The monthly Science Cafe offers ABSS Middle School students an opportunity to learn about a variety of STEM-related topics.
The Elon Explorers Summer Science Enrichment Program expanded its efforts this fall with the monthly Science Slices initiative, which expands on the work done each summer with local middle school students from the Alamance-Burlington School System.
The final Science Slices event of the semester was held on Wednesday, Dec. 13, at Alamance Community College’s main campus and focused on the theme, “Animal Adventures: Protecting Wildlife and Their Homes Together.” Each Science Slices event this fall offered an opportunity for ABSS students and their parents to engage with experts from various scientific fields with hands-on activities and engaging discussions.
Richard von Furstenberg, a research student at North Carolina State University who studies human interactions with wildlife, was the guest speaker at the Dec. 13 event and spoke about the various challenges in wildlife care, such as habitat loss and coexistence with people.
There was also an opportunity for attendees to share their feelings about animals and come to an understanding of how to balance what people need with the protection of all animal species. “Tonight isn’t just about issues…we’ll get your brains racing with ideas about how we can care for animals and their homes in new and smart ways,” the event description promises. “Together we are embarking on a journey to understand how you and others can help the incredible diversity of life on our planet.”
That was the science – what about the slices? Attendees enjoyed a pizza dinner to go along with the night of science enrichment.
“Students learned about how researchers study people’s feelings and thoughts about wildlife to make decisions that support wildlife and also align with what people need,” said Jen Hamel, associate professor of biology and co-director of the Elon Explorers program. “Rich engaged the audience by asking them what they thought about a survey app and then showing them the data. Students and families explored North Carolina wildlife species by handling real specimens, skins and skeletons that they loved.”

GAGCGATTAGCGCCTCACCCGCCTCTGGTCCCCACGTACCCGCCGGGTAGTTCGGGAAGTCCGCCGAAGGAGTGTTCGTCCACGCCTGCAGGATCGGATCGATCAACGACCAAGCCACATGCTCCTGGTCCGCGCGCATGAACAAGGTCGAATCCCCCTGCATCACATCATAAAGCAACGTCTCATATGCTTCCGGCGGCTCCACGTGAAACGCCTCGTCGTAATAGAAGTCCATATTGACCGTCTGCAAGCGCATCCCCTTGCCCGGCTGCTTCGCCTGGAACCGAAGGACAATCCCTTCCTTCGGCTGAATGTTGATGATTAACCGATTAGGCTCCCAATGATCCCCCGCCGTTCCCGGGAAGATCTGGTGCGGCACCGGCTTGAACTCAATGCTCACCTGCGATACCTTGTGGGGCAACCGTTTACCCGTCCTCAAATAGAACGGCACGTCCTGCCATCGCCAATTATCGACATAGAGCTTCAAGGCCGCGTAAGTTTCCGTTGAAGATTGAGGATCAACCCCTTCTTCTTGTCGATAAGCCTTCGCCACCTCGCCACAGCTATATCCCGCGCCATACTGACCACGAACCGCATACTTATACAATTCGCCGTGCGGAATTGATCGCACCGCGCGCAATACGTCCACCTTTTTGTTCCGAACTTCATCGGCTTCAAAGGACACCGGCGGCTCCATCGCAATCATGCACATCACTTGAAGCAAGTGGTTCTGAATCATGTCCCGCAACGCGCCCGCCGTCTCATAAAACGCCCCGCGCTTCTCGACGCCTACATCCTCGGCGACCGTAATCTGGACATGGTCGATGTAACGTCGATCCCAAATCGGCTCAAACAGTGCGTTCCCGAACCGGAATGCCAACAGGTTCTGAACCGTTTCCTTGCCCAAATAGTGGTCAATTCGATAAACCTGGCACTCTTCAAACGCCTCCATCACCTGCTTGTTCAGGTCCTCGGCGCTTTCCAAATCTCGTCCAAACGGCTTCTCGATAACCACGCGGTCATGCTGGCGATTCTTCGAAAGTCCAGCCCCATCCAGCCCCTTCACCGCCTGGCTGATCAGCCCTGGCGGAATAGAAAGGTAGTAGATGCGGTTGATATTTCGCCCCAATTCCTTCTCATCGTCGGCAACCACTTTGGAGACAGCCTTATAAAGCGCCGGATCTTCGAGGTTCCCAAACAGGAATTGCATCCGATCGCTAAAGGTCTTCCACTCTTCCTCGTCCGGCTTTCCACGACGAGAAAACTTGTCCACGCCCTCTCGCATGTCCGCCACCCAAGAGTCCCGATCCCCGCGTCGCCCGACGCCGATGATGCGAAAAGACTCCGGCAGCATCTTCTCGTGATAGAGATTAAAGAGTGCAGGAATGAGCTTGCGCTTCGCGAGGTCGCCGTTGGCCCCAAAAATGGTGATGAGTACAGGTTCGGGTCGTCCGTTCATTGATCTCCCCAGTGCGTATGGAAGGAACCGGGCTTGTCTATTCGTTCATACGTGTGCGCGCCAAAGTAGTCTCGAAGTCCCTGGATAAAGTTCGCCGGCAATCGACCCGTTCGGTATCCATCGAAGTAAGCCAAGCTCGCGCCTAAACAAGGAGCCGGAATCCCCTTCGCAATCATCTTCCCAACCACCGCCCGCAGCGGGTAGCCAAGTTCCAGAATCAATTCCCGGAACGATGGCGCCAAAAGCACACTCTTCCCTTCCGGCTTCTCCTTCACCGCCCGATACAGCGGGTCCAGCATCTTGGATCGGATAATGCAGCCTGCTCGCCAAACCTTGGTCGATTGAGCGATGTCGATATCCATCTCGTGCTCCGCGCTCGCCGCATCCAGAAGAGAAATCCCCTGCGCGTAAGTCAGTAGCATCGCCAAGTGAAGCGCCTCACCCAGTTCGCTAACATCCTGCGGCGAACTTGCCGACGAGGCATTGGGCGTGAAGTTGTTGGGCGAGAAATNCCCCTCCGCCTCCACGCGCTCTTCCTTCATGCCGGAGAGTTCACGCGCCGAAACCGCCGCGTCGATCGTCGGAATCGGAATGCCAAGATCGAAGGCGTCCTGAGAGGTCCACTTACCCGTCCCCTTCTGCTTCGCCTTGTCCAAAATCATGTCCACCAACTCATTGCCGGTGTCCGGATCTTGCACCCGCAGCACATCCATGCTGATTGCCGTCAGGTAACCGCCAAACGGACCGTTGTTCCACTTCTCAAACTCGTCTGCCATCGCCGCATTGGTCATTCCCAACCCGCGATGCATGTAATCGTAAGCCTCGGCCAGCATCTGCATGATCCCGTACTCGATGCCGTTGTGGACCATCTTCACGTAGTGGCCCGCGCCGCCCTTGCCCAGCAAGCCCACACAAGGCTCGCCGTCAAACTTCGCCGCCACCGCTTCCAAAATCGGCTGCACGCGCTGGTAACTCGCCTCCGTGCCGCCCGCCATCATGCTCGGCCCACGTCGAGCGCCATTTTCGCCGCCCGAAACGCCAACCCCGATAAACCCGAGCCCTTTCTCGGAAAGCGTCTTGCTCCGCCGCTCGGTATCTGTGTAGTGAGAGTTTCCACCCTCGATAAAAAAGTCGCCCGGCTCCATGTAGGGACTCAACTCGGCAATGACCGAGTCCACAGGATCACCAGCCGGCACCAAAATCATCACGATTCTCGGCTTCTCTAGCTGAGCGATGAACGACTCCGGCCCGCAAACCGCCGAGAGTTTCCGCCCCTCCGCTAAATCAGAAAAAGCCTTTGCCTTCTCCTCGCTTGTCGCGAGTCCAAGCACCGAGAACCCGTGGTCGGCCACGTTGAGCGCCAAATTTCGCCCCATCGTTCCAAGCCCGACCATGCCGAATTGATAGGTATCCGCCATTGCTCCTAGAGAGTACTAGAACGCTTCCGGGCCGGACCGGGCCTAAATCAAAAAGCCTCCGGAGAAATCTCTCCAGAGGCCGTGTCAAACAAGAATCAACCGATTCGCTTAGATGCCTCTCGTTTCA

The first Science Slices event was held in March 2022, and the series covered multiple topics. This fall semester, local high school students learned about building particulate matter sensors from the EPA Speakers Bureau at Research Triangle Park, robotics with Elon Associate Professor of Engineering Blake Hamment, and human anatomy with Associate Professor of Physical Therapy Education at Elon Paula DiBiasio.
Mark Enfield, Elon Explorers co-leader and associate professor of education, is proud of the way Science Slices events involve entire families. Elon Explorers’ other programs — a summer bug camp and a one-day spring break institute — focus on students, but the Science Slices events are designed to intentionally include families.
“One of the goals of these events is to build a community around science, especially for middle school students and their families,” Enfield said. “When I say community building, we include everyone in this program.”
Elon Explorers is one of North Carolina’s STEM Student Enrichment Programs (SSEP) and received a $147,570 grant from the Burroughs Wellcome Fund in September 2021. The grant has allowed the program to expand into year-round programming, such as the monthly Science Slices of Science cafes.
After the three-year grant from the Burroughs Wellcome Fund ends, the program will seek funding to grow the program into other STEM fields and help it become a long-term offering for the Elon community.
“We are fortunate that many of the students and families have attended multiple Science Slices events, and many of the students in our other programs also attend Science Slices,” Hamel said. “This kind of involvement demonstrates the community building that Mark mentioned – building a community around an enthusiasm for STEM!”